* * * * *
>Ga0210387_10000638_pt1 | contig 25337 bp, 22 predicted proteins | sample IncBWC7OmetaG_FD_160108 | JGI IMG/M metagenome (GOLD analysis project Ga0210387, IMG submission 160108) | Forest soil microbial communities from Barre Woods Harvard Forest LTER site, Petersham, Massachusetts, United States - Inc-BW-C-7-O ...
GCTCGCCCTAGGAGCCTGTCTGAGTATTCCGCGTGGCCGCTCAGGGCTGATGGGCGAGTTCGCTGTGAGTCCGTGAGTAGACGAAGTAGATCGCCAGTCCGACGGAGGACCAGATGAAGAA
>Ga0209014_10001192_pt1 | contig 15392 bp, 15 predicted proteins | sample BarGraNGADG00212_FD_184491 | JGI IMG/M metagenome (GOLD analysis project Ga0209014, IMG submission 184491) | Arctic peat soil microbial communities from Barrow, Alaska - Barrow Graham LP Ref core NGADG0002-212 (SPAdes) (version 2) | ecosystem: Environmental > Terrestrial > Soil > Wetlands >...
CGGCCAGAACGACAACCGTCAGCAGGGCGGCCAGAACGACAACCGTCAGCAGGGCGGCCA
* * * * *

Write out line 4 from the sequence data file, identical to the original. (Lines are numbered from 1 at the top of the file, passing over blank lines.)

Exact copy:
CGGCCAGAACGACAACCGTCAGCAGGGCGGCCAGAACGACAACCGTCAGCAGGGCGGCCA